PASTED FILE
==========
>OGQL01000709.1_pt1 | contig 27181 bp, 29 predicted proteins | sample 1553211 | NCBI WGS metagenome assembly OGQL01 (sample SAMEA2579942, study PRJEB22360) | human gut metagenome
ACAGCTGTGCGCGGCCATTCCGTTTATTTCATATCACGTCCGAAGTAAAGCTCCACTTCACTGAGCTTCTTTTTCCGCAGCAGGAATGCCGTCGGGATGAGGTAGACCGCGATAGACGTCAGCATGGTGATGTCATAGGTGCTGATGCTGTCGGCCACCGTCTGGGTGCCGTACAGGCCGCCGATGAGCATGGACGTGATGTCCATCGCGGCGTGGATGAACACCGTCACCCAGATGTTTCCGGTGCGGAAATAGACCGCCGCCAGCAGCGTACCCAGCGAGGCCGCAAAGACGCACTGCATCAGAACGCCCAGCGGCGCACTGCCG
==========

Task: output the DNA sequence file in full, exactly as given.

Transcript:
>OGQL01000709.1_pt1 | contig 27181 bp, 29 predicted proteins | sample 1553211 | NCBI WGS metagenome assembly OGQL01 (sample SAMEA2579942, study PRJEB22360) | human gut metagenome
ACAGCTGTGCGCGGCCATTCCGTTTATTTCATATCACGTCCGAAGTAAAGCTCCACTTCACTGAGCTTCTTTTTCCGCAGCAGGAATGCCGTCGGGATGAGGTAGACCGCGATAGACGTCAGCATGGTGATGTCATAGGTGCTGATGCTGTCGGCCACCGTCTGGGTGCCGTACAGGCCGCCGATGAGCATGGACGTGATGTCCATCGCGGCGTGGATGAACACCGTCACCCAGATGTTTCCGGTGCGGAAATAGACCGCCGCCAGCAGCGTACCCAGCGAGGCCGCAAAGACGCACTGCATCAGAACGCCCAGCGGCGCACTGCCG